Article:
Two shiny new Subaru Outbacks rolled off the assembly line and onto a lot in the Denver Metro area. They sat patiently, waiting for the perfect owners to find them. The kind of owners who would plaster them with "Coexist" and "Obama '12" bumper stickers; the kind who would drive not a whit over 35 mph and would eventually convert them to bio-diesel or hybrid fuel. Oh, for the day when that would happen! How marvelous life would be!
But as is so often the case in life, their dreams came only sort of true. They were bought by the right sort of people (a grey-ponytailed professor of Keynesian economics and a working mom who made her kids only organic food and never visited McDonald's). They were plastered with the right sort of stickers ("Support Public Education!" "Feed The Poor!" "Coexist"). They went to the right sort of places (Democratic political rallies; global warming seminars; Ann Coulter eggings).
Of course, there were always those days when SuperMom was in kind of a hurry, and would push her poor little Subie to ridiculous, mind-numbing speeds of 45 MPH - or higher! And sometimes, Grey Ponytail would be angry about what those Bush-loving, Limbaugh-listening wingnuts were trying to do to the country, and he'd yell at other motorists, occasionally even blowing the horn!
The Subies bore this unbecoming, un-Coloradan behavior with grace. What else were they to do? Yes, of course it was dangerous to go so fast. Dangerous to be so angry. But they were only cars: they couldn't force their owners to be anything they weren't. If they thought about it, all the organic grocery stores and farmers' markets and rallies really made up for it.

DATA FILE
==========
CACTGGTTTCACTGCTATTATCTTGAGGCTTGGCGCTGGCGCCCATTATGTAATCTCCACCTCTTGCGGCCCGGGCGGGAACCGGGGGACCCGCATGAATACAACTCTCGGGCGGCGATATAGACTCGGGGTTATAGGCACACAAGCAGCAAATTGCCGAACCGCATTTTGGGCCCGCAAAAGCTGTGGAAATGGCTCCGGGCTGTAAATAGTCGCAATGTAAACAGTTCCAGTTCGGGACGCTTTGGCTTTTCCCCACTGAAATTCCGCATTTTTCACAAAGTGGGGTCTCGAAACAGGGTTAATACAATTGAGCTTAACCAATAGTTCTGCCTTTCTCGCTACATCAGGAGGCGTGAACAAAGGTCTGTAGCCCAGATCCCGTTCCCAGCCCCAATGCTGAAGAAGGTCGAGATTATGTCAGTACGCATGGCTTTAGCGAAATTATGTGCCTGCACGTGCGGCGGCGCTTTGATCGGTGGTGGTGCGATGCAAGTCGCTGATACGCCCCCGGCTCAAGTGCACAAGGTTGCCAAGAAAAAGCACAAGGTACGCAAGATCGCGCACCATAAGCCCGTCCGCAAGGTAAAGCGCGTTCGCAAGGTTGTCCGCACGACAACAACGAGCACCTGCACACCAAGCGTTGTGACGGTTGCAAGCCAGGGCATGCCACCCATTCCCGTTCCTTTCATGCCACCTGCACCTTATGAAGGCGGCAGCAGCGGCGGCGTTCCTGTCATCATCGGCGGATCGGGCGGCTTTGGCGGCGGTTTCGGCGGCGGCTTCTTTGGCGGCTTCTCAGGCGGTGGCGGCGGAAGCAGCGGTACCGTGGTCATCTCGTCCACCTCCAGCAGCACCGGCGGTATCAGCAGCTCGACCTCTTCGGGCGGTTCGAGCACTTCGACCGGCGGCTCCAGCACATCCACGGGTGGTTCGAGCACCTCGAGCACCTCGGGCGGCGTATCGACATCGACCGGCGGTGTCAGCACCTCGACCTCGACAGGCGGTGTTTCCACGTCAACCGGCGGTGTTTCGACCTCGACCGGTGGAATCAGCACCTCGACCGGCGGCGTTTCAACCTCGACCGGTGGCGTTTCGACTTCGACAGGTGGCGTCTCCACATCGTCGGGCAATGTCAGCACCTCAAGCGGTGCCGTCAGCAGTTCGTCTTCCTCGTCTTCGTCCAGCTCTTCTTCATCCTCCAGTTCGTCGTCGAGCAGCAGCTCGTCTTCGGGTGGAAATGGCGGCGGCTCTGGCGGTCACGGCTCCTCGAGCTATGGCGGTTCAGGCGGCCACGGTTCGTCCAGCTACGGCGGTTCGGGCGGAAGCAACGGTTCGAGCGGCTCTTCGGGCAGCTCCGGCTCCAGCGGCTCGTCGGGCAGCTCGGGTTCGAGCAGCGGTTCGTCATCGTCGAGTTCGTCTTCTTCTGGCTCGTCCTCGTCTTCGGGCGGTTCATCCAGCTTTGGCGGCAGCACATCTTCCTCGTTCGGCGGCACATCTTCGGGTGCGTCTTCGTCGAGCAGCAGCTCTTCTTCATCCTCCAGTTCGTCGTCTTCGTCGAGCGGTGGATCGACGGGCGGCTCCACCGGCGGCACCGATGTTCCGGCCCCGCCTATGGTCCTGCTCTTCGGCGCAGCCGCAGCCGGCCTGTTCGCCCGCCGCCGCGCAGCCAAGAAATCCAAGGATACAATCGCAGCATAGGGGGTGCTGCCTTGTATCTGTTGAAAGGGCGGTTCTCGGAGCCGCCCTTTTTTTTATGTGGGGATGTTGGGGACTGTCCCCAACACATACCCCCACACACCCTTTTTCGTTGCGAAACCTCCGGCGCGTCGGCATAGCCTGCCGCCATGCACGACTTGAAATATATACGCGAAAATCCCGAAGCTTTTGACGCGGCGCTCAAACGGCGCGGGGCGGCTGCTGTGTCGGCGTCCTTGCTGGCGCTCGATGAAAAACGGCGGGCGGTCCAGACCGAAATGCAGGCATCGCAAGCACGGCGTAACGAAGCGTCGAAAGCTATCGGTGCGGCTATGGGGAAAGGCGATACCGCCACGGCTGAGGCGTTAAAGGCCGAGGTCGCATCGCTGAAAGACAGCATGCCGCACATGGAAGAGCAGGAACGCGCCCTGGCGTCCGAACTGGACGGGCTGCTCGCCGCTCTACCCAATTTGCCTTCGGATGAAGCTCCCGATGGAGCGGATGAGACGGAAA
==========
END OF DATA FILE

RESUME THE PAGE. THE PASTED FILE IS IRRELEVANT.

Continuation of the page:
Until that day, that fateful, horrible day, when SuperMom was in a hurry, and Grey Ponytail was angry, and they found themselves on the same road at the same time, hurtling toward disaster.
Grey Ponytail listened to Air America and smacked his steering wheel and ranted about tax cuts as the sun slanted in through his passenger-side windows. He was on his way to the Aurora arts district on this fine, lovely morning, planning to swing by the Fox theatre and buy his season tickets. Very important to support the arts, you know. He observed the de facto speed limit, and kept himself even a little under. No one needed to go faster than 30 MPH, really. Everyone should leave enough time to get where they needed to go at that speed, and if they didn't, they should suffer the consequences of being late.
SuperMom was late to drop of kid 1 at daycare, and kid 2 at the public school across town - you know, the better public school. Thank God Colorado was an open-enrollment state: she might have had to pay for private school! Sure, she could afford it - why else would she work? - but then she wouldn't be able to tell everyone how committed to state-funded schooling she was. Her friends wouldn't approve.
She sped along, easily outmaneuvering the other traffic, until she hit Havana north of First Avenue. The street was down to two lanes in each direction. In front of her, a low-rider doing 32. To her right, another Outback doing 30. She didn't want to anger the low-rider - who needs to get shot at 8 in the morning? But she couldn't quite get around the other Subie, either. She waited, getting as close to the low-rider bumper as she dared, until she could cut off the other Outback, and then made the lane change.
10 seconds...20...30! Yes! She was in the clear, she'd made the change! Just another couple of feet over the line, and -
Grey Ponytail had taken this moment to speed up to 32, not wanting to allow a gap in the traffic pack. That wasn't the Colorado way. He slammed into SuperMom's bumper.
And that was how both little Subies - put upon, maltreated, abused - ended up on the back of a tow truck I saw the other day.
Or at least, that's how it happened in my mind.